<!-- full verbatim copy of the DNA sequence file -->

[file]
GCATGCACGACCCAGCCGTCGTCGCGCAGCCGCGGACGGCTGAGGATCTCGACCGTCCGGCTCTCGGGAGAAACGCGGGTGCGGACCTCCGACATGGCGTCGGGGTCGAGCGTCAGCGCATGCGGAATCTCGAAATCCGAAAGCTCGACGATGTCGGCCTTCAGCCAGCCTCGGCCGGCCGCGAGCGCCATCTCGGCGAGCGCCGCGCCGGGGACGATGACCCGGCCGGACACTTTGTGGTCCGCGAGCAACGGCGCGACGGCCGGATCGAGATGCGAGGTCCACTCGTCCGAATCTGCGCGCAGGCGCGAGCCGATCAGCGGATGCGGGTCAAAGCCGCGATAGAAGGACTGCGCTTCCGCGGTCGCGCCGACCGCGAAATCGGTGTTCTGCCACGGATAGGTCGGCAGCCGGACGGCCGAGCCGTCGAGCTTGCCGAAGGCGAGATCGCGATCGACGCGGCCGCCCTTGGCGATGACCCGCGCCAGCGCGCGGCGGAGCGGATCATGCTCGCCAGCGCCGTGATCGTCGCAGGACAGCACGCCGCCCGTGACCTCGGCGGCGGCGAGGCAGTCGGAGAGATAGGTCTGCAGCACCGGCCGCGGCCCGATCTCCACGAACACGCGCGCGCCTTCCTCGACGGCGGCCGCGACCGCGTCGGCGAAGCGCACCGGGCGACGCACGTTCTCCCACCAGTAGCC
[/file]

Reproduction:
GCATGCACGACCCAGCCGTCGTCGCGCAGCCGCGGACGGCTGAGGATCTCGACCGTCCGGCTCTCGGGAGAAACGCGGGTGCGGACCTCCGACATGGCGTCGGGGTCGAGCGTCAGCGCATGCGGAATCTCGAAATCCGAAAGCTCGACGATGTCGGCCTTCAGCCAGCCTCGGCCGGCCGCGAGCGCCATCTCGGCGAGCGCCGCGCCGGGGACGATGACCCGGCCGGACACTTTGTGGTCCGCGAGCAACGGCGCGACGGCCGGATCGAGATGCGAGGTCCACTCGTCCGAATCTGCGCGCAGGCGCGAGCCGATCAGCGGATGCGGGTCAAAGCCGCGATAGAAGGACTGCGCTTCCGCGGTCGCGCCGACCGCGAAATCGGTGTTCTGCCACGGATAGGTCGGCAGCCGGACGGCCGAGCCGTCGAGCTTGCCGAAGGCGAGATCGCGATCGACGCGGCCGCCCTTGGCGATGACCCGCGCCAGCGCGCGGCGGAGCGGATCATGCTCGCCAGCGCCGTGATCGTCGCAGGACAGCACGCCGCCCGTGACCTCGGCGGCGGCGAGGCAGTCGGAGAGATAGGTCTGCAGCACCGGCCGCGGCCCGATCTCCACGAACACGCGCGCGCCTTCCTCGACGGCGGCCGCGACCGCGTCGGCGAAGCGCACCGGGCGACGCACGTTCTCCCACCAGTAGCC